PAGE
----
The vast majority of the game, as the name would imply, is spent underground in the dark tunnels of the metro, but every so often you’ll be sent to the surface. While you shouldn’t expect those moments to be any more uplifting than the rest of the game, it’s absolutely here where the game really impresses visually. These instances do come few and far between, but it only serves to make their impact greater felt, as you get to witness first-hand the level of devastation that forced people to retreat underground.
In Soviet Russia, the guns fire you…
Metro: Last Light is hugely improved audibly over its predecessor; the general ambience is terrifying, even choking, while guns sound nice and chunky as you’re firing on your enemies.
In spite of some obviously mock Russian accents, the voice acting is solid overall, but only really with regards to the key characters. Sure, the idle chatter of NPCs aids the game’s atmosphere, but there is a lot that’s awkwardly delivered or just doesn’t fit the given situation. There’s a specific point that sticks in my mind where I’d crashed through a blocked railway line into a small community, and the few armed guards they had to protect them only chatted inanely between themselves, rather than raising their guns or acting surprised or threatened at my impromptu entrance.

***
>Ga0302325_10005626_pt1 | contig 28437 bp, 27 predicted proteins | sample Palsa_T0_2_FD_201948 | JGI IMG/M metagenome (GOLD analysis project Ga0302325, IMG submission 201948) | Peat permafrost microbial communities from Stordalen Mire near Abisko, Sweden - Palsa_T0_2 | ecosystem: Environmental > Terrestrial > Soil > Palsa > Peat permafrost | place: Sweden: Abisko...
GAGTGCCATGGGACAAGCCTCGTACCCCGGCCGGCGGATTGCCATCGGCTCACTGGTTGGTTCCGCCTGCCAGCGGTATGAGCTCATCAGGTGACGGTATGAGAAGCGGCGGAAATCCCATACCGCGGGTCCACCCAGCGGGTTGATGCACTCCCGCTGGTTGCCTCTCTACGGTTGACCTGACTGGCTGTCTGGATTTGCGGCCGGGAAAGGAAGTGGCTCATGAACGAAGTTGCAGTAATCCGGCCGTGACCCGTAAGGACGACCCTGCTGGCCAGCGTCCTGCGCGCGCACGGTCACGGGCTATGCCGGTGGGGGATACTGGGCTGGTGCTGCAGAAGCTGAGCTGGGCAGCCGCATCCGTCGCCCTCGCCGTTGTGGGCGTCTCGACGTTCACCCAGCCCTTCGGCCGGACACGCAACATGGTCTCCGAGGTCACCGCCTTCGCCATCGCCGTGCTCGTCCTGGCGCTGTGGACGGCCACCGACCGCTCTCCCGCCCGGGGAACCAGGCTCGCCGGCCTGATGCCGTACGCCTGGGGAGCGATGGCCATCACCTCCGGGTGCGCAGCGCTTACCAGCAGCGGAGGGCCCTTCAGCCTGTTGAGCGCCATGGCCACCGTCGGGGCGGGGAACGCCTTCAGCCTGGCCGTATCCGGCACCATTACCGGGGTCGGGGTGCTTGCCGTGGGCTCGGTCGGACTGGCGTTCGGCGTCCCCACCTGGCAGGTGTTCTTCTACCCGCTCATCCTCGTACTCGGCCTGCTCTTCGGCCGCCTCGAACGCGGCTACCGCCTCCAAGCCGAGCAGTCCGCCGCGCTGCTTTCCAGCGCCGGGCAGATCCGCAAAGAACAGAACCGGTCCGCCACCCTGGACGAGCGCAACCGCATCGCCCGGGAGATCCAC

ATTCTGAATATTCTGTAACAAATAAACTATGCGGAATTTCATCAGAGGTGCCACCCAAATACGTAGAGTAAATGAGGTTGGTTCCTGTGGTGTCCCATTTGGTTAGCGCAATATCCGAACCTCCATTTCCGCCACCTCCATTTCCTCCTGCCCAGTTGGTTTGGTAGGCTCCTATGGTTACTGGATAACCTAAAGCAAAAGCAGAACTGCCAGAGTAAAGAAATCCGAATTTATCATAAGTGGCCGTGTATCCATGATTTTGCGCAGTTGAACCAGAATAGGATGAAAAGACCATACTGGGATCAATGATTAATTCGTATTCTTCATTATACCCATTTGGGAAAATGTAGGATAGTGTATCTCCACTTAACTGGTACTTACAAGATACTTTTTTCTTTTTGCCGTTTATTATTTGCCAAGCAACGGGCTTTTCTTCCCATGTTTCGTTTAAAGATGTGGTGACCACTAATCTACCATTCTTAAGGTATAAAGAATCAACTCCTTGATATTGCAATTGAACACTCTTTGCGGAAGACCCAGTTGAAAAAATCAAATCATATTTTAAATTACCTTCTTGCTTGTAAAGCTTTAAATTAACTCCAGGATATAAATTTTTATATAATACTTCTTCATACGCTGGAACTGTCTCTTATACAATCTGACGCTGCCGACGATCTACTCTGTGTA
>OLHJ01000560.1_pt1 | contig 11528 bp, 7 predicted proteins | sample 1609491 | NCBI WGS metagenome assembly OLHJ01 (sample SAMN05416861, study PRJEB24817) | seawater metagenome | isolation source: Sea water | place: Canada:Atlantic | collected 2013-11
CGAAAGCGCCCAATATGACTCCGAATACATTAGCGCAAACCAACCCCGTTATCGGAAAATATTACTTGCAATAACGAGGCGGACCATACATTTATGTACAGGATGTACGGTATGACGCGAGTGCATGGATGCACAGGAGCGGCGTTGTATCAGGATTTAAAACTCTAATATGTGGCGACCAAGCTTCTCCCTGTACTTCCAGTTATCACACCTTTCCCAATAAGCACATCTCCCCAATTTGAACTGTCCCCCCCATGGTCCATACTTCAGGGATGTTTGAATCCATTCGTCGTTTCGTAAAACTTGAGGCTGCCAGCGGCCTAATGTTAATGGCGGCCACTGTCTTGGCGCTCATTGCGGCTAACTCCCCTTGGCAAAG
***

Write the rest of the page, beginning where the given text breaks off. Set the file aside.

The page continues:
There isn’t a lot of music in the game other than sombre pads and tones, but what real music it has is reserved for the sole purpose of making you feel terribly sad. Occasionally when passing through settlements you’ll catch the odd song spinning on a record player; their post-war, morbid tunes reinforcing the feeling of sheer helplessness among the citizens in the metro system. Helplessness, of course, is a theme that Metro: Last Light aims for often and it rarely misses the mark.
Would you be Artyom mind to buy?
I find myself in a bind while forging my verdict as there’s a lot to like in Metro: Last Light, a whole lot; yet I can’t help but feel that it never truly came together as I’d hoped. The core mechanics are well and truly able, capably mixing stealth and balls-to-the-wall gunplay, but some portions feel so restrictive and narrow that it really starts to drag amid the sporadic flash of genius. Then you have this wonderfully realised, desolate and hypnotic world that’s so rich in atmosphere that you’ll want to breathe it in and explore, yet you’re constantly bogged down by the game putting the brakes on, taking away control and not letting you see its eerie delights at a natural pace.
Regardless of those issues, I enjoyed most of what the game had to offer, but while I am glad of the time spent navigating the dank Russian metro system, it’s a game I have to stop short of recommending outright. A solid shooter, certainly, one that’s full to the brim of great ideas and has some spectacular visuals; but it never elevates itself to anything more beyond that.